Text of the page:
Carolyn Gaines passed away last week. Carolyn was a fellow parishioner at Holy Comforter Episcopal Church. I believe we may have met in person once, but our connection was established when we began exchanging “snail mail.” For her birthday (I think it was her 85th), we were all encouraged to send her cards, since she valued snail mail so much. I sent a card and got back a lovely reply. Over the years, every response of mine was returned with a lovely note from Carolyn.
Carolyn’s passing got me thinking of snail mail and the ways in which email just isn’t the same.
Snail Mail Makes Us Think and Process Differently
For me, writing a traditional letter forces me to retrieve a different set of writing tools, especially if I am writing by hand but even if I am typing a letter that will be printed and mailed. I discovered this most recently when I participated in the “Snail Mail My Email” project. SMME is “a worldwide collaborative art project where volunteers handwrite strangers’ emails and send physical letters to the intended recipients, free of charge.” Admittedly, when I volunteered I focused on the “handwrite” component instead of the “art” part. I hope the recipient who requested a “gray striped cat, turnips, and a gingko leaf” appreciated my efforts which were pretty amateurish!
Snail Mail Feels Like A Gift
It is tangible. You can hold it in your hand. I still love the thrill of paper in my hands. My friend Kathleen is a true “snail mail only” person. My family knows that if the mail contains a letter from Kathleen, all activity will come to a standstill until I devour it. I am pretty sure Kathleen is this generation’s Erma Bombeck. I hope all her great material gets compiled into a book someday and makes her a million bucks. We’ll be able to say we knew her when (and heck we may be able to sell her old letters on eBay (just kidding….)).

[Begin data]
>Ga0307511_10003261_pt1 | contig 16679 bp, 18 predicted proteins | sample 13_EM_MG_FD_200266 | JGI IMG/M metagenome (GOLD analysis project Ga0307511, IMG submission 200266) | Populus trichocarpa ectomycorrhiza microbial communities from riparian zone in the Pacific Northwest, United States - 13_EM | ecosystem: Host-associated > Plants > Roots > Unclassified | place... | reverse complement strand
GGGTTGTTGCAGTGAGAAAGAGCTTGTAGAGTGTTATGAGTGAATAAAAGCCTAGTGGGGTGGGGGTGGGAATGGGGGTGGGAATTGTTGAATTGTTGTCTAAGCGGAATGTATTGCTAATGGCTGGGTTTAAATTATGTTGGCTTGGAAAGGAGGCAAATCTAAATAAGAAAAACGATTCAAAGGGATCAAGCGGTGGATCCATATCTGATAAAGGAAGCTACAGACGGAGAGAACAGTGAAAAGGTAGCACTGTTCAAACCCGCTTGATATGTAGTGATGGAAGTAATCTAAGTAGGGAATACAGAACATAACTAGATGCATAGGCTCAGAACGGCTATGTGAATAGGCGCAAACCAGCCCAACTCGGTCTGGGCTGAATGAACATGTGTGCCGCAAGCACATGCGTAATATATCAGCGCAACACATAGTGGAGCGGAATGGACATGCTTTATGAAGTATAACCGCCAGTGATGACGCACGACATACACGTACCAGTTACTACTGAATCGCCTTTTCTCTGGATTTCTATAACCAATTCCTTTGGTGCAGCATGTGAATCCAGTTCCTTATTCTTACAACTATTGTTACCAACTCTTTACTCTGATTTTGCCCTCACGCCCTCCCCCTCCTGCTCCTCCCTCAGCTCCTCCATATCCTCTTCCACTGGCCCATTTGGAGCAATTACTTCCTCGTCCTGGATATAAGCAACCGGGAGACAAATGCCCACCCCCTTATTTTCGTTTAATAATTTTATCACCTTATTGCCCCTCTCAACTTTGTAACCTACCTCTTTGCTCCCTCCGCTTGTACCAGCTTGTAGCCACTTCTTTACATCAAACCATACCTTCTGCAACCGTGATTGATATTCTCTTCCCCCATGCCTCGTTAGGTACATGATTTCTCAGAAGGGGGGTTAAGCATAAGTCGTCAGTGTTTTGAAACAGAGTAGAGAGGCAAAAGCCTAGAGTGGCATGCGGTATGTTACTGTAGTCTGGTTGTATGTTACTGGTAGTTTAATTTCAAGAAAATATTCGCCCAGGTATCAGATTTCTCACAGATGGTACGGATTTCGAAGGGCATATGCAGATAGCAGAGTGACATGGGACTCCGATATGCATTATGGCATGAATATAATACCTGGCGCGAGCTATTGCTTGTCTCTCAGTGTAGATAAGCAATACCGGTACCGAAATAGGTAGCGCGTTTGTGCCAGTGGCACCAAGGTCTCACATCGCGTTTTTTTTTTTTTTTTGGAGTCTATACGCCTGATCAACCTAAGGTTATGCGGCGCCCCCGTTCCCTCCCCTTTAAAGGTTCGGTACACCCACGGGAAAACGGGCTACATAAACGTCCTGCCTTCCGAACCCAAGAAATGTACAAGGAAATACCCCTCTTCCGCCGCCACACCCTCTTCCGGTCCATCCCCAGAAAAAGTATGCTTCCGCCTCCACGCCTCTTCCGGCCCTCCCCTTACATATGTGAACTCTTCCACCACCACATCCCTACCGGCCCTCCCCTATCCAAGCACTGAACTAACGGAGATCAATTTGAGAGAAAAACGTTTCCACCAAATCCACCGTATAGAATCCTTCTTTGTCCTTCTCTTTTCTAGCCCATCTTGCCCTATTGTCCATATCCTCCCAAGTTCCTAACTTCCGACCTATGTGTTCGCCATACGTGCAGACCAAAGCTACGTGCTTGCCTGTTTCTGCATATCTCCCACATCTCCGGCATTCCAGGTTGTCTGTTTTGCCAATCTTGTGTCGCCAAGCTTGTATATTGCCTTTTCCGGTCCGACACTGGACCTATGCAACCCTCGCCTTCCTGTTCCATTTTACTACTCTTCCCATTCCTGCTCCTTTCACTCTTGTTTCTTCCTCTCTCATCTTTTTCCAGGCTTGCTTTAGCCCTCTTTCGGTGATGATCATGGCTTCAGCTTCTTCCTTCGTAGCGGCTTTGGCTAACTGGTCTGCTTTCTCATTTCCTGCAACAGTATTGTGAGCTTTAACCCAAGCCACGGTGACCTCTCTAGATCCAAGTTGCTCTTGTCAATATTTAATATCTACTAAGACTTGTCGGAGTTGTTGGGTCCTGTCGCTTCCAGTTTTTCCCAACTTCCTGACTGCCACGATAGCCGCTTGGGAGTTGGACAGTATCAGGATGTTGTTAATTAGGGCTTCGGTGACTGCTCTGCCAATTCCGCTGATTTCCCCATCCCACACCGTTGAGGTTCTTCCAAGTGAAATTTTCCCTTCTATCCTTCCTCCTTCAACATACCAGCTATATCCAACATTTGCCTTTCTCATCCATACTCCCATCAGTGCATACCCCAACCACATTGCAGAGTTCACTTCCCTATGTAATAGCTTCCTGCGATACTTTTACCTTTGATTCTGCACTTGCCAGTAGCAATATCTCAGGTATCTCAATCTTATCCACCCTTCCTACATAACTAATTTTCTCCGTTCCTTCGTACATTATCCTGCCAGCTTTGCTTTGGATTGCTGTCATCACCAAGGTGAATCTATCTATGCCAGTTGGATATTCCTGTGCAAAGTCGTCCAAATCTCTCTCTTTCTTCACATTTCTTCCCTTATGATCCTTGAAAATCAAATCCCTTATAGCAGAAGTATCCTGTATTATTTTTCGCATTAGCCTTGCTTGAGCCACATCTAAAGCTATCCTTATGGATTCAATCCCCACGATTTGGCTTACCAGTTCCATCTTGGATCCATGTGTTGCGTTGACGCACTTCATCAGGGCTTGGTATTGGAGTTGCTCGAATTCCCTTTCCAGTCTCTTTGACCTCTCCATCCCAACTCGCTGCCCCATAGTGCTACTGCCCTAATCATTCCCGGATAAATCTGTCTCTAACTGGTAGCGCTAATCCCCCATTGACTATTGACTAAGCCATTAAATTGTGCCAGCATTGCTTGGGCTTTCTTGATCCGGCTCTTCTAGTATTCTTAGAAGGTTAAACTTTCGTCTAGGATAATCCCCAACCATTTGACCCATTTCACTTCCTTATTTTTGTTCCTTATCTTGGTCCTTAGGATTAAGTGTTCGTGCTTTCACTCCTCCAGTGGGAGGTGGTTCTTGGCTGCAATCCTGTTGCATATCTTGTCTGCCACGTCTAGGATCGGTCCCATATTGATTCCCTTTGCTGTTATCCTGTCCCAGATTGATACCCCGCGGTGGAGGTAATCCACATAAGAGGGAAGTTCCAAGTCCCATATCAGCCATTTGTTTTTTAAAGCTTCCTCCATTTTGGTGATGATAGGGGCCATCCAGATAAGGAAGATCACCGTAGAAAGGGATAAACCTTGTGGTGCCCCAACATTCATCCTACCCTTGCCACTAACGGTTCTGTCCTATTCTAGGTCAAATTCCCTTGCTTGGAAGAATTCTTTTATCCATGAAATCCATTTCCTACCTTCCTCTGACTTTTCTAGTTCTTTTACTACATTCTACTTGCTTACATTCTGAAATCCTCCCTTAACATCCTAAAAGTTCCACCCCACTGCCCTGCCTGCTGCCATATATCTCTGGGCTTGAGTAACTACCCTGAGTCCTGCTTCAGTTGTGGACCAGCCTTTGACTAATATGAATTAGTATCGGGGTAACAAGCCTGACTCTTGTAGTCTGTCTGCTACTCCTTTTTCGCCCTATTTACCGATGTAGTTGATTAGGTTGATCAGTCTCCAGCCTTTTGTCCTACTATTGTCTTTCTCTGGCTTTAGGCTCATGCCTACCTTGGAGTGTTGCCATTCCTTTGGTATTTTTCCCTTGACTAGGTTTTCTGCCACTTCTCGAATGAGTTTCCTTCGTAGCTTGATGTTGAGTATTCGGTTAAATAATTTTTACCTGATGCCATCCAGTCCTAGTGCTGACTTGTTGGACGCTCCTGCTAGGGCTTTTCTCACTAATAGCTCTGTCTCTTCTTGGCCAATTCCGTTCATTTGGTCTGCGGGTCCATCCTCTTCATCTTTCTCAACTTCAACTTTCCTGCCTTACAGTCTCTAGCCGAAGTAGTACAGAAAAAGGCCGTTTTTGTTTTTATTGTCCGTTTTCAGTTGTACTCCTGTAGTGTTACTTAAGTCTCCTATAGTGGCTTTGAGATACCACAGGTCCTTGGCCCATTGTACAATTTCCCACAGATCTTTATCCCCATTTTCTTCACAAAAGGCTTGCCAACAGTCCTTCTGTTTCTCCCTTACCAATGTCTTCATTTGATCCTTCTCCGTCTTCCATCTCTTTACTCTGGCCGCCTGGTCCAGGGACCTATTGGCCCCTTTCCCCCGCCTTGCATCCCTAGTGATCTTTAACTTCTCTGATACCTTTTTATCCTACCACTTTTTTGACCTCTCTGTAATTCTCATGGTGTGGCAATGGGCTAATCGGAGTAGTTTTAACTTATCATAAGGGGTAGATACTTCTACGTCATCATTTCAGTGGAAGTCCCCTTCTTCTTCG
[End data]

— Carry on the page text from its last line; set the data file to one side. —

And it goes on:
Snail Mail Makes Us Wait
Who among us hasn’t tapped out a lengthy email missive to a friend, analyzing the day’s events with its frustrations and high points? Or a lengthy email missive to a friend, written with no filter in a moment of anger or frustration, that went beyond a “venting” session and verged on hurtful and spiteful? When I sit down (finally … it always takes a while) to respond to Kathleen, I am forced to think about what really mattered about the intervening weeks. I think she gets a clearer view of my life for hearing about the things that mattered enough to commit to paper. And the little things that didn’t deserve to have more energy spent on them remain unwritten.
Snail Mail Gives Us Memories
Sure, we could print out the important emails in our lives and put them on a bulletin board. It’s just not the same. Fifteen days after my mother in law’s death, and about six weeks after receiving her postcard from her “bucket list” trip to Rome, I am so happy to have this little memento. She and I sat at her computer prior to her trip and went through her address labels so she could have them with her in Rome. I know she and my sister in law Mary went to special efforts during their trip to apply the labels, write a note, and get the special Vatican stamps. It is so much more meaningful than any email they would have been able to dash off.
The postcard Barb sent included the poem “The Key to Paradise” by Mother Teresa on the back. One of its lines is “Find the time to be a friend.”
Thank you, snail mail, for being a way for us to carve out time for our friends.
Is there someone you could delight with a piece of snail mail? Why not drop them a line?